|NO_DATA_FOUND||ORA-01403||When ‘SELECT’ statement that contains INTO clause fetches no rows.|
|ROW_MISMATCH||ORA-06504||When cursor variable data type is incompatible with the actual cursor return type|
|SUBSCRIPT_BEYOND_COUNT||ORA-06533||Referring collection by an index number that is larger than the collection size|
|SUBSCRIPT_OUTSIDE_LIMIT||ORA-06532||Referring collection by an index number that is outside the legal range (eg: -1)|
|TOO_MANY_ROWS||ORA-01422||When a ‘SELECT’ statement with INTO clause returns more than one row|
|VALUE_ERROR||ORA-06502||Arithmetic or size constraint error (eg: assigning a value to a variable that is larger than the variable size)|
|ZERO_DIVIDE||ORA-01476||Dividing a number by ‘0’|
In Oracle, other than the above-predefined exceptions, the programmer can create their own exception and handle them. They can be created at a subprogram level in the declaration part. These exceptions are visible only in that subprogram. The exception that is defined in the package specification is public exception, and it is visible wherever the package is accessible. <
Syntax: At subprogram level
DECLARE <exception_name> EXCEPTION; BEGIN <Execution block> EXCEPTION WHEN <exception_name> THEN <Handler> END;
- In the above syntax, the variable ‘exception_name’ is defined as ‘EXCEPTION’ type.
- This can be used as in a similar way as a predefined exception.
Syntax:At Package Specification level
CREATE PACKAGE <package_name> IS <exception_name> EXCEPTION; . . END <package_name>;
- In the above syntax, the variable ‘exception_name’ is defined as ‘EXCEPTION’ type in the package specification of <package_name>.
- This can be used in the database wherever package ‘package_name’ can be called.
All the predefined exceptions are raised implicitly whenever the error occurs. But the user-defined exceptions needs to be raised explicitly. This can be achieved using the keyword ‘RAISE’. This can be used in any of the ways mentioned below.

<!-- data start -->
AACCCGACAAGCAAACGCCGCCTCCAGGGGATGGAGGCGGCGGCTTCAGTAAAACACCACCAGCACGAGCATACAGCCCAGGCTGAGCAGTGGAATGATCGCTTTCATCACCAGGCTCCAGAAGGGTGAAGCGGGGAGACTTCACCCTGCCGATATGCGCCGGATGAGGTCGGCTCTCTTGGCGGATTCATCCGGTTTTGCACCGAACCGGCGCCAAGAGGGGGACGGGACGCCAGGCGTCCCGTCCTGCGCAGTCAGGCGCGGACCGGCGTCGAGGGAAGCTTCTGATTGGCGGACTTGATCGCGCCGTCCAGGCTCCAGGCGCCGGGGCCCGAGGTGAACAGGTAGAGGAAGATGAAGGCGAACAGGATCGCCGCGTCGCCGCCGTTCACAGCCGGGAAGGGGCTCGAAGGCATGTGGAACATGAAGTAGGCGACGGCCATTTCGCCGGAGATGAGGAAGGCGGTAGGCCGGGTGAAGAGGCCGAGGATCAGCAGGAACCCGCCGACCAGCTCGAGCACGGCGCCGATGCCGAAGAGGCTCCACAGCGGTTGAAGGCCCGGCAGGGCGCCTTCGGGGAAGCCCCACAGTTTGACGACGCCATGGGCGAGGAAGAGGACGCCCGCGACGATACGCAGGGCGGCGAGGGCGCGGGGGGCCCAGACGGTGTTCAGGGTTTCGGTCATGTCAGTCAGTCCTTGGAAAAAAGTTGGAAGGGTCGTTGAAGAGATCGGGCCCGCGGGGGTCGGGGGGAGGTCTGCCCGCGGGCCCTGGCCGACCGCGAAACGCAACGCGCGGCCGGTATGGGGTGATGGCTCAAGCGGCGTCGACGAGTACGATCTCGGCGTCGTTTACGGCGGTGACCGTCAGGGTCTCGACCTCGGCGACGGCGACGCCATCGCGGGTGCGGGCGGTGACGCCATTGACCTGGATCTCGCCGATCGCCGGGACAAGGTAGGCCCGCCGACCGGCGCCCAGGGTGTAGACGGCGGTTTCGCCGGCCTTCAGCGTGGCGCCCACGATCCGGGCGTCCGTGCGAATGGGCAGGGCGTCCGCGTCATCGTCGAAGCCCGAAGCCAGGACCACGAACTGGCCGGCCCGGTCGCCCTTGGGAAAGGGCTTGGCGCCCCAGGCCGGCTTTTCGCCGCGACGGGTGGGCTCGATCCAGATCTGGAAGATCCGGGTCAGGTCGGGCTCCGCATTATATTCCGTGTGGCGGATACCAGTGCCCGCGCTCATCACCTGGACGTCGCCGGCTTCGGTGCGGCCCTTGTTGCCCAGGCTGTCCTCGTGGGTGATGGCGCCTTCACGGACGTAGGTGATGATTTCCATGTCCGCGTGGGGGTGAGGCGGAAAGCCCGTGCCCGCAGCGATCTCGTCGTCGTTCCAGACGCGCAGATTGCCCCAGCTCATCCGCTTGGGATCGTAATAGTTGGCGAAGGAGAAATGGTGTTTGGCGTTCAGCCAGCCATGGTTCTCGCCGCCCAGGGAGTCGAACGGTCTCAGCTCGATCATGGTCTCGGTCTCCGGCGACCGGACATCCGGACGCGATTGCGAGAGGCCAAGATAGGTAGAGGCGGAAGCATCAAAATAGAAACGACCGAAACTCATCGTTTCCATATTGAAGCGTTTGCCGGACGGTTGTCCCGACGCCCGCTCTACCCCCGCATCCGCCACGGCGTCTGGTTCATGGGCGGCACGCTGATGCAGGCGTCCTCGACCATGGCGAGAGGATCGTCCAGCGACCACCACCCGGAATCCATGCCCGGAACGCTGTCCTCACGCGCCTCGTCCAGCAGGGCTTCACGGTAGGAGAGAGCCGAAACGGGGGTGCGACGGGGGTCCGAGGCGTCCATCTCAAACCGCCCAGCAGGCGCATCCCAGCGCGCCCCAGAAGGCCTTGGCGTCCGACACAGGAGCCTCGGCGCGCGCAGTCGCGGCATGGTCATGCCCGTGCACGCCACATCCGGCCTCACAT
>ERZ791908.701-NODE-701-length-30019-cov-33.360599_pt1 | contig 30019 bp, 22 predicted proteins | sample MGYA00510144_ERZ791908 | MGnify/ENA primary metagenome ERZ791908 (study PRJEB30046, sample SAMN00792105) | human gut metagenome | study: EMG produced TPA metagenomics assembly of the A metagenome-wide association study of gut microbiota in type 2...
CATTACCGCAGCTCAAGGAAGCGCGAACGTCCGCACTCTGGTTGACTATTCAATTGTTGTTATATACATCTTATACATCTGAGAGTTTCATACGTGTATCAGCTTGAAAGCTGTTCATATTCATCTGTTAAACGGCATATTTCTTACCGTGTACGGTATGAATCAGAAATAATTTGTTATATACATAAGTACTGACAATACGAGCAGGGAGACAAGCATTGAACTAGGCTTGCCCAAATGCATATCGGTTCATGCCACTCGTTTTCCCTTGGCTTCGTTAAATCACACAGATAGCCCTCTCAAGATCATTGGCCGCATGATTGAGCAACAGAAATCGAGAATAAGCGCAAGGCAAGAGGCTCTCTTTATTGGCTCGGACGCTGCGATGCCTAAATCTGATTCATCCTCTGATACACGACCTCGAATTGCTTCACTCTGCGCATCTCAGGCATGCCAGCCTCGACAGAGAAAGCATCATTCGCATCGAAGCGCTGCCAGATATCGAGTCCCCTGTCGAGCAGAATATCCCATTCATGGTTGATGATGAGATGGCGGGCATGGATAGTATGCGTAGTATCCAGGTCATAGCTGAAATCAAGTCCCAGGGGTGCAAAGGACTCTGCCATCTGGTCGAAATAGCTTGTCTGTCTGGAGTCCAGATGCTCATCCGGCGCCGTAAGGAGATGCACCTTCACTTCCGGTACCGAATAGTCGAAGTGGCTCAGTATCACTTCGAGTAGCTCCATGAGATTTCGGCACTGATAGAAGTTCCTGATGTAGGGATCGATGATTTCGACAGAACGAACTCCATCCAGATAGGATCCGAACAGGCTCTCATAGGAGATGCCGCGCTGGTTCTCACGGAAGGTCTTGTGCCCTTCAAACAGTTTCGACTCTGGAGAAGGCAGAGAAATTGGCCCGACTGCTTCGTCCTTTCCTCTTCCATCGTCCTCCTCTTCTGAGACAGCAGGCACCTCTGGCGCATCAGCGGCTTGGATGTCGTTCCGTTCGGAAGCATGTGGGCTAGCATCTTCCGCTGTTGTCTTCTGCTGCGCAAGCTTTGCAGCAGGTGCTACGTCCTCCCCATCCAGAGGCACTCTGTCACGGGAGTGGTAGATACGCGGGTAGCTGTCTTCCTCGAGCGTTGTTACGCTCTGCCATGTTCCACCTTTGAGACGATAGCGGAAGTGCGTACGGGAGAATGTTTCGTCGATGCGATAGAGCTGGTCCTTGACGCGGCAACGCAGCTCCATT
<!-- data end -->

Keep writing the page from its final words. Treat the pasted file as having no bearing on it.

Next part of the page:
If ‘RAISE’ is used separately in the program, then it will propagate the already raised exception to the parent block. Only in exception block can be used as shown below.
CREATE [ PROCEDURE | FUNCTION ] AS BEGIN <Execution block> EXCEPTION WHEN <exception_name> THEN <Handler> RAISE; END;
- In the above syntax, the keyword RAISE is used in the exception handling block.
- Whenever program encounters exception “exception_name”, the exception is handled and will be completed normally
- But the keyword ‘RAISE’ in the exception handling part will propagate this particular exception to the parent program.
Note: While raising the exception to the parent block the exception that is getting raised should also be visible at parent block, else oracle will throw an error.
- We can use keyword ‘RAISE’ followed by the exception name to raise that particular user-defined/predefined exception. This can be used in both execution part and in exception handling part to raise the exception.
CREATE [ PROCEDURE | FUNCTION ] AS BEGIN <Execution block> RAISE <exception_name> EXCEPTION WHEN <exception_name> THEN <Handler> END;
- In the above syntax, the keyword RAISE is used in the execution part followed by exception “exception_name”.
- This will raise this particular exception at the time of execution, and this needs to be handled or raised further.
Example 1: In this example, we are going to see
- How to declare the exception
- How to raise the declared exception and
- How to propagate it to the main block
DECLARE Sample_exception EXCEPTION; PROCEDURE nested_block IS BEGIN Dbms_output.put_line(‘Inside nested block’); Dbms_output.put_line(‘Raising sample_exception from nested block’); RAISE sample_exception; EXCEPTION WHEN sample_exception THEN Dbms_output.put_line (‘Exception captured in nested block. Raising to main block’); RAISE, END; BEGIN Dbms_output.put_line(‘Inside main block’); Dbms_output.put_line(‘Calling nested block’); Nested_block; EXCEPTION WHEN sample_exception THEN Dbms_output.put_line (‘Exception captured in main block'); END: /